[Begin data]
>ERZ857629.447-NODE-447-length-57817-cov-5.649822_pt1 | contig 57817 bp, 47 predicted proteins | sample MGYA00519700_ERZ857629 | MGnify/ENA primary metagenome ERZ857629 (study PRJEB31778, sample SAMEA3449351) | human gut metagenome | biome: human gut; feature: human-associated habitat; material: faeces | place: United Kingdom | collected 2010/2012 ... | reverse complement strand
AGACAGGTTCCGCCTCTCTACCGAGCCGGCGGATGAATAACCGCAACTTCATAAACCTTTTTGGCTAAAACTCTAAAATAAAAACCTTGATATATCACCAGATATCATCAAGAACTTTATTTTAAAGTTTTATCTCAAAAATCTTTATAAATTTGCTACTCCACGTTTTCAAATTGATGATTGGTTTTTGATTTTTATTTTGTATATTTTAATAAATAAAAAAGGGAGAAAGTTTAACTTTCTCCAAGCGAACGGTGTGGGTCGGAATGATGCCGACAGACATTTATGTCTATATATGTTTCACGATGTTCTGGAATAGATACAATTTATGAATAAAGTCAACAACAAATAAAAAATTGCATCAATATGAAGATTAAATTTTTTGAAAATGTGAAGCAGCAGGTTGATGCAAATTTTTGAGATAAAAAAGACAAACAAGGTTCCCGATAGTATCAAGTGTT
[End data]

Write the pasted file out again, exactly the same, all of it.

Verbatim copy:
>ERZ857629.447-NODE-447-length-57817-cov-5.649822_pt1 | contig 57817 bp, 47 predicted proteins | sample MGYA00519700_ERZ857629 | MGnify/ENA primary metagenome ERZ857629 (study PRJEB31778, sample SAMEA3449351) | human gut metagenome | biome: human gut; feature: human-associated habitat; material: faeces | place: United Kingdom | collected 2010/2012 ... | reverse complement strand
AGACAGGTTCCGCCTCTCTACCGAGCCGGCGGATGAATAACCGCAACTTCATAAACCTTTTTGGCTAAAACTCTAAAATAAAAACCTTGATATATCACCAGATATCATCAAGAACTTTATTTTAAAGTTTTATCTCAAAAATCTTTATAAATTTGCTACTCCACGTTTTCAAATTGATGATTGGTTTTTGATTTTTATTTTGTATATTTTAATAAATAAAAAAGGGAGAAAGTTTAACTTTCTCCAAGCGAACGGTGTGGGTCGGAATGATGCCGACAGACATTTATGTCTATATATGTTTCACGATGTTCTGGAATAGATACAATTTATGAATAAAGTCAACAACAAATAAAAAATTGCATCAATATGAAGATTAAATTTTTTGAAAATGTGAAGCAGCAGGTTGATGCAAATTTTTGAGATAAAAAAGACAAACAAGGTTCCCGATAGTATCAAGTGTT